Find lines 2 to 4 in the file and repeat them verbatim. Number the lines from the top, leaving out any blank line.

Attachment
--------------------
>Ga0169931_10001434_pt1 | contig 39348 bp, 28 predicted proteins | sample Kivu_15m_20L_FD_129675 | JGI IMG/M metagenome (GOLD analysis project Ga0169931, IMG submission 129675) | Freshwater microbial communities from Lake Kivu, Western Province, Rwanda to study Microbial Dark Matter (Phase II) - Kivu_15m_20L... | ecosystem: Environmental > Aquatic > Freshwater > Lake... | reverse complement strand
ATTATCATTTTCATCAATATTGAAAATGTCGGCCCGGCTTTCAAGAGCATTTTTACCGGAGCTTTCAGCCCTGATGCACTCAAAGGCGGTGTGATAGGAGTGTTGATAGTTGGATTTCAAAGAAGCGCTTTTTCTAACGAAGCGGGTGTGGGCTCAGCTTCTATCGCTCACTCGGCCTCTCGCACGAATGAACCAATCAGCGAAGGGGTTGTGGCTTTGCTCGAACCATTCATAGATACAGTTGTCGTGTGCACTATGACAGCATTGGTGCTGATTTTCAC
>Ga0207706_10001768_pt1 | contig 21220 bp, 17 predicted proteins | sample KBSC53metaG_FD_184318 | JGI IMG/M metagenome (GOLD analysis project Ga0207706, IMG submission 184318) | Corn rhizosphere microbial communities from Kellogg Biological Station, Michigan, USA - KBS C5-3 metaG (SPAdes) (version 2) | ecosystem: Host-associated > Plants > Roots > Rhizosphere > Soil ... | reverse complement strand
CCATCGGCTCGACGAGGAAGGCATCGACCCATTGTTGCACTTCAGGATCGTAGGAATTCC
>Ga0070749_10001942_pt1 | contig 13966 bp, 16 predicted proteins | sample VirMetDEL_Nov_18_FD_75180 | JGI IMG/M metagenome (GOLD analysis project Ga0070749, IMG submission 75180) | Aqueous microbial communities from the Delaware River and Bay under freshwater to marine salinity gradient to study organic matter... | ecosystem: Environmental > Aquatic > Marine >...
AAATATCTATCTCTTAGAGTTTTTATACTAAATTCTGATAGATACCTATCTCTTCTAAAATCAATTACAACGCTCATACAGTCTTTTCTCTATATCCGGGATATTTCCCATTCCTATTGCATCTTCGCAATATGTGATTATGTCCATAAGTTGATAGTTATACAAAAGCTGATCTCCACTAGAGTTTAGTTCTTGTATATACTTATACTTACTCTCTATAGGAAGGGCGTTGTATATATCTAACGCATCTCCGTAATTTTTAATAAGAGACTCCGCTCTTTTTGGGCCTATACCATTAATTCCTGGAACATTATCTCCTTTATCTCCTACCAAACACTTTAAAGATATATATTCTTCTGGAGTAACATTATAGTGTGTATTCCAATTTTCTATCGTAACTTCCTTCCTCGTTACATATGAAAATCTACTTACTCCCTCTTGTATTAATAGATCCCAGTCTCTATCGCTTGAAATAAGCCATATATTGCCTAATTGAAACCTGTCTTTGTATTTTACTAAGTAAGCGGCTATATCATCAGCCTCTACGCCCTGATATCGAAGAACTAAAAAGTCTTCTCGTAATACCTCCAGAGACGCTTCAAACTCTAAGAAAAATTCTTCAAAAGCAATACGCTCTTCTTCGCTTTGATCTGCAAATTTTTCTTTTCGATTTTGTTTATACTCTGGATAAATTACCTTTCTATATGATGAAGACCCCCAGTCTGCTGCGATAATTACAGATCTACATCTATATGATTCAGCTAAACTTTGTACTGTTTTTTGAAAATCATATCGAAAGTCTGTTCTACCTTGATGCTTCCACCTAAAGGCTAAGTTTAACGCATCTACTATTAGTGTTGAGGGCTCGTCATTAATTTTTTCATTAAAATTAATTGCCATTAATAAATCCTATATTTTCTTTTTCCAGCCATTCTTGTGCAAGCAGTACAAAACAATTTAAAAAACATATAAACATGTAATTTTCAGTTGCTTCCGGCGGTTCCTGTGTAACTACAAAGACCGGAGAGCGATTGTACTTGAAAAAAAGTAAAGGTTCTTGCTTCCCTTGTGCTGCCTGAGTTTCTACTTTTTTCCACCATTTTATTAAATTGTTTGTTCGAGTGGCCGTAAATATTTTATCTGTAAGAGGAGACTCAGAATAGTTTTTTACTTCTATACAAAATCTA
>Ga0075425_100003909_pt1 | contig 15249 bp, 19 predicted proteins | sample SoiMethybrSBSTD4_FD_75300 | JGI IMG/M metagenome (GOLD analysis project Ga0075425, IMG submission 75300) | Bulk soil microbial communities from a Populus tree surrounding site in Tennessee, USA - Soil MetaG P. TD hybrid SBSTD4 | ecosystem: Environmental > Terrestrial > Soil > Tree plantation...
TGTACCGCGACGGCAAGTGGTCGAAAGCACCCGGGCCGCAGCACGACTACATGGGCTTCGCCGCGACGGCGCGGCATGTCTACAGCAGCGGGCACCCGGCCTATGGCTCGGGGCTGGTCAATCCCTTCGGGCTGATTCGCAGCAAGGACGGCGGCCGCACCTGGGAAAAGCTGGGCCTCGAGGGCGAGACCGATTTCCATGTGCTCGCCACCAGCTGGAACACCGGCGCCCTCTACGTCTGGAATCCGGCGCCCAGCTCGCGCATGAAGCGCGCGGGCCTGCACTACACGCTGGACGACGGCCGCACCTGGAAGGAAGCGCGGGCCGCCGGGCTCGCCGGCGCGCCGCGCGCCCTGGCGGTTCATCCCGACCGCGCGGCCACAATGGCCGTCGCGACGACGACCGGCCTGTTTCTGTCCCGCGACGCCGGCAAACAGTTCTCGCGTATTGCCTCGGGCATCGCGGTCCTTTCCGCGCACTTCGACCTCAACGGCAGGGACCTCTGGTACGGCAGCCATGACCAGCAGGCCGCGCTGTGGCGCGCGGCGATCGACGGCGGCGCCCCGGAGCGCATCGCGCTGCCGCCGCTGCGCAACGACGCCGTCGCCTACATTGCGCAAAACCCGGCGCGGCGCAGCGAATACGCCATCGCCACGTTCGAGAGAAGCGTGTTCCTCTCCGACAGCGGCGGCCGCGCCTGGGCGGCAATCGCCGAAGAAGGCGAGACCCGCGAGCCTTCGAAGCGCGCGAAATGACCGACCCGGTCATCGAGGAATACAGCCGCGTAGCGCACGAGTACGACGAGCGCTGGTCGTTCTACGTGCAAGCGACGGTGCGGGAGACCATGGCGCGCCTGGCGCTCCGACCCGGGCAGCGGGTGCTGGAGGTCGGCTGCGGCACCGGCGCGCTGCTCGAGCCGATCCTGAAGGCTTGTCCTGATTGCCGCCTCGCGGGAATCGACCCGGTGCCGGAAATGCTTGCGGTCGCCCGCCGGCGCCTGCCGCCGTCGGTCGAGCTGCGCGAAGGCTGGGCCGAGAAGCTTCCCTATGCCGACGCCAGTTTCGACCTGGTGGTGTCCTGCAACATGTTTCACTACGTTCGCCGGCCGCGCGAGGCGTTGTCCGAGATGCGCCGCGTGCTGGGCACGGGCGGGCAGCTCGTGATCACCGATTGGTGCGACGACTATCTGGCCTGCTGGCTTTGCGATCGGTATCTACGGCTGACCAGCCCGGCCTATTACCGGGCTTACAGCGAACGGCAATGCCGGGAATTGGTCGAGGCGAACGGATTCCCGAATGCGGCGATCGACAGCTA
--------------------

ATTATCATTTTCATCAATATTGAAAATGTCGGCCCGGCTTTCAAGAGCATTTTTACCGGAGCTTTCAGCCCTGATGCACTCAAAGGCGGTGTGATAGGAGTGTTGATAGTTGGATTTCAAAGAAGCGCTTTTTCTAACGAAGCGGGTGTGGGCTCAGCTTCTATCGCTCACTCGGCCTCTCGCACGAATGAACCAATCAGCGAAGGGGTTGTGGCTTTGCTCGAACCATTCATAGATACAGTTGTCGTGTGCACTATGACAGCATTGGTGCTGATTTTCAC
>Ga0207706_10001768_pt1 | contig 21220 bp, 17 predicted proteins | sample KBSC53metaG_FD_184318 | JGI IMG/M metagenome (GOLD analysis project Ga0207706, IMG submission 184318) | Corn rhizosphere microbial communities from Kellogg Biological Station, Michigan, USA - KBS C5-3 metaG (SPAdes) (version 2) | ecosystem: Host-associated > Plants > Roots > Rhizosphere > Soil ... | reverse complement strand
CCATCGGCTCGACGAGGAAGGCATCGACCCATTGTTGCACTTCAGGATCGTAGGAATTCC